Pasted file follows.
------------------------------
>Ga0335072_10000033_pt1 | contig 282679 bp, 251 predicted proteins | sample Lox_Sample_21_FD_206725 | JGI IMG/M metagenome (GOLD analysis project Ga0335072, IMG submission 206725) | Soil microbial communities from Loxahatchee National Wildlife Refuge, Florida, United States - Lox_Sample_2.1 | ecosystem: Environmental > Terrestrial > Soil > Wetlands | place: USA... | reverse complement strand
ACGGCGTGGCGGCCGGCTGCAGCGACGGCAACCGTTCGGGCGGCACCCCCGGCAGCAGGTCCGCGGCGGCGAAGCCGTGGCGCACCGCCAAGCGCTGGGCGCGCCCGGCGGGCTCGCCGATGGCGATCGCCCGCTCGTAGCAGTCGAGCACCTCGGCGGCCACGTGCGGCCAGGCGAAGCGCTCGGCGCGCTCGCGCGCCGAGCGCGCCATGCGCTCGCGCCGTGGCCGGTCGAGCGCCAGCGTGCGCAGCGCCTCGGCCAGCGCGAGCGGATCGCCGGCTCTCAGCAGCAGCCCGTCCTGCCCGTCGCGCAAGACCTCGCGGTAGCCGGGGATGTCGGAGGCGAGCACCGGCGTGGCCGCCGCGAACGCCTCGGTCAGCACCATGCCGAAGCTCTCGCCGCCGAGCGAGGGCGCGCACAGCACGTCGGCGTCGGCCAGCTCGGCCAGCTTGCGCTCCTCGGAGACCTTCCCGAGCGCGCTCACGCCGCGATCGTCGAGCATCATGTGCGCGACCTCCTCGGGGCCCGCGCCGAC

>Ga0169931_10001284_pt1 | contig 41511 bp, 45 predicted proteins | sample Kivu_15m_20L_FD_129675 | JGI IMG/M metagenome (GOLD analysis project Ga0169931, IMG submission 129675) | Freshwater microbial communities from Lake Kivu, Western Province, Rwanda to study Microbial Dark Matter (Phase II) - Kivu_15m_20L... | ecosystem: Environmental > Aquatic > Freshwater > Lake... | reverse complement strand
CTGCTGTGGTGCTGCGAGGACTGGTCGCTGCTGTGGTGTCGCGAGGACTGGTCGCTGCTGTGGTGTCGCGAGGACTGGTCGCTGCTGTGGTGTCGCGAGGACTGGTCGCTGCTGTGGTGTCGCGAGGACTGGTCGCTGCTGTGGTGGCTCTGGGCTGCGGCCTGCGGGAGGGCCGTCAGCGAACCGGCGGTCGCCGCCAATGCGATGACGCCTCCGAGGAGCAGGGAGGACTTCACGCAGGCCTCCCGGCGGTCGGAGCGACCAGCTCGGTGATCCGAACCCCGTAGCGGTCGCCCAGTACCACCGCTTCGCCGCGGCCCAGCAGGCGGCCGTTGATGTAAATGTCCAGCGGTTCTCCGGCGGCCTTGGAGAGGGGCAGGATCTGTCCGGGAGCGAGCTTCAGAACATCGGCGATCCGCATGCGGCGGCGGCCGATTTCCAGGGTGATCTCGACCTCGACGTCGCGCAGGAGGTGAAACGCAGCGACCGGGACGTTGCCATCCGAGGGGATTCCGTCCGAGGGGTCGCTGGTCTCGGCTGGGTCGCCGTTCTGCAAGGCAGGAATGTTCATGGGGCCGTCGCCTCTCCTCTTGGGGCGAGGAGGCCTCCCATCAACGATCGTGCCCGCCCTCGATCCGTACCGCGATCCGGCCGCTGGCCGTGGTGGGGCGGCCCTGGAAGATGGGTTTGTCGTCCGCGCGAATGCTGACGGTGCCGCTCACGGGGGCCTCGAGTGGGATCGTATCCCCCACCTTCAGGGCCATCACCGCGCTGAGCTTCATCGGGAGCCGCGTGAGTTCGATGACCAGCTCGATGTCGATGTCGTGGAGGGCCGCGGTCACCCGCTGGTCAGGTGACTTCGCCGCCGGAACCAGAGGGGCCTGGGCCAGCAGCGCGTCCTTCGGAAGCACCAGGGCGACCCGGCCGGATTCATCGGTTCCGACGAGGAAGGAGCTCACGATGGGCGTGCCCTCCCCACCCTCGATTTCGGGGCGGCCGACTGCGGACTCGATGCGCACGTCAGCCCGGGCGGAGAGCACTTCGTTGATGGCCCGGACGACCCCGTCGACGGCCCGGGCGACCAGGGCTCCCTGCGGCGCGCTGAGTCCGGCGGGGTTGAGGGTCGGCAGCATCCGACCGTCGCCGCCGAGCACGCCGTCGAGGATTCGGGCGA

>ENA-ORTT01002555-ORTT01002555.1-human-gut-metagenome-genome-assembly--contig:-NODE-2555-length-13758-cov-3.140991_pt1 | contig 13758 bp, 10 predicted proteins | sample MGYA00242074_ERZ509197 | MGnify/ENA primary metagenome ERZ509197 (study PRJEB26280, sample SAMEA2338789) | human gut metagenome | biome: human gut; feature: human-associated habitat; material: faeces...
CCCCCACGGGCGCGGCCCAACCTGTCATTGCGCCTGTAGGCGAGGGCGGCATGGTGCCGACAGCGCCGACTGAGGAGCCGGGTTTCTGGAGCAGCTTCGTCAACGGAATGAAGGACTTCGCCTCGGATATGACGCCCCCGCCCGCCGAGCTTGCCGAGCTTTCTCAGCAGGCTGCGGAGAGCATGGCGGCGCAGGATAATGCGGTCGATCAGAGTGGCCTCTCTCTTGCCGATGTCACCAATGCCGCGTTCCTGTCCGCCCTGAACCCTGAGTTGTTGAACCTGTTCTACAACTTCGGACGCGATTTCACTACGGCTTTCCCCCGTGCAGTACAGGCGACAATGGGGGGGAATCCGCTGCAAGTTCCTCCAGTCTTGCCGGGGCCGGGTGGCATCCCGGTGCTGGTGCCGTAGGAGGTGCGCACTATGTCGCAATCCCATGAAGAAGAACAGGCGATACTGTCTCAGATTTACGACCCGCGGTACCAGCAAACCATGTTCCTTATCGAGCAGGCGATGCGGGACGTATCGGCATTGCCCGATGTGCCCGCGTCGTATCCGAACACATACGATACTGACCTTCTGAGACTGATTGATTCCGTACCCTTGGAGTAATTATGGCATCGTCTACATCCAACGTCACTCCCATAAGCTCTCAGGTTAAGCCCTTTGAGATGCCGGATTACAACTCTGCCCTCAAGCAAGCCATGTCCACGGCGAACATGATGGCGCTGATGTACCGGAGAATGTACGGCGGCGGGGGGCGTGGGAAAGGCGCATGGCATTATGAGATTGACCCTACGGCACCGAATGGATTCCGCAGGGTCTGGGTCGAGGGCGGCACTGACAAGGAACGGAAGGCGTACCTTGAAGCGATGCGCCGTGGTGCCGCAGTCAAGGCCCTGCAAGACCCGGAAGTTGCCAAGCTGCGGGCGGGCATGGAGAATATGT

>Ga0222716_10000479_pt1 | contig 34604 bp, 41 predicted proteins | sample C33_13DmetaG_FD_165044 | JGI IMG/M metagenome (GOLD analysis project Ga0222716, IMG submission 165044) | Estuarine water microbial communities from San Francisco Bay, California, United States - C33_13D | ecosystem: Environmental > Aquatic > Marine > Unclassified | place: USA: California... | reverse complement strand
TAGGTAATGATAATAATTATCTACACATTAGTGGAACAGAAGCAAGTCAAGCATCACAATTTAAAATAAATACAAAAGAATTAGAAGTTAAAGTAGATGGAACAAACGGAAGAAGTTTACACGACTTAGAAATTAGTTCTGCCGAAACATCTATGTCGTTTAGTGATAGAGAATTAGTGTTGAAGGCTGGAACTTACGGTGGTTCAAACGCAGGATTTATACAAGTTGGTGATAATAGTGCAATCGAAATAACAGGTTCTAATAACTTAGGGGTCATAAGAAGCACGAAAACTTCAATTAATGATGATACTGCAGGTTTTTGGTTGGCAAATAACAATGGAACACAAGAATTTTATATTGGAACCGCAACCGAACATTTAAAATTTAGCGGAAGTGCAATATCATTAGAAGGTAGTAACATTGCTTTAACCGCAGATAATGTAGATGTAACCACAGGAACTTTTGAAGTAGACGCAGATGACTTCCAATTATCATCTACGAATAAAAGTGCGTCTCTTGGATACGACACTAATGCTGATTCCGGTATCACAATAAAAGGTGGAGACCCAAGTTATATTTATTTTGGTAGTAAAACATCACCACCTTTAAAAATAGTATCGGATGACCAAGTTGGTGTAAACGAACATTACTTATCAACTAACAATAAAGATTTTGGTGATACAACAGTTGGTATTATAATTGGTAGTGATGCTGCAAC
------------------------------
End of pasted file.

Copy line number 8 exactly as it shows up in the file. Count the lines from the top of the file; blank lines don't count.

TAGGTAATGATAATAATTATCTACACATTAGTGGAACAGAAGCAAGTCAAGCATCACAATTTAAAATAAATACAAAAGAATTAGAAGTTAAAGTAGATGGAACAAACGGAAGAAGTTTACACGACTTAGAAATTAGTTCTGCCGAAACATCTATGTCGTTTAGTGATAGAGAATTAGTGTTGAAGGCTGGAACTTACGGTGGTTCAAACGCAGGATTTATACAAGTTGGTGATAATAGTGCAATCGAAATAACAGGTTCTAATAACTTAGGGGTCATAAGAAGCACGAAAACTTCAATTAATGATGATACTGCAGGTTTTTGGTTGGCAAATAACAATGGAACACAAGAATTTTATATTGGAACCGCAACCGAACATTTAAAATTTAGCGGAAGTGCAATATCATTAGAAGGTAGTAACATTGCTTTAACCGCAGATAATGTAGATGTAACCACAGGAACTTTTGAAGTAGACGCAGATGACTTCCAATTATCATCTACGAATAAAAGTGCGTCTCTTGGATACGACACTAATGCTGATTCCGGTATCACAATAAAAGGTGGAGACCCAAGTTATATTTATTTTGGTAGTAAAACATCACCACCTTTAAAAATAGTATCGGATGACCAAGTTGGTGTAAACGAACATTACTTATCAACTAACAATAAAGATTTTGGTGATACAACAGTTGGTATTATAATTGGTAGTGATGCTGCAAC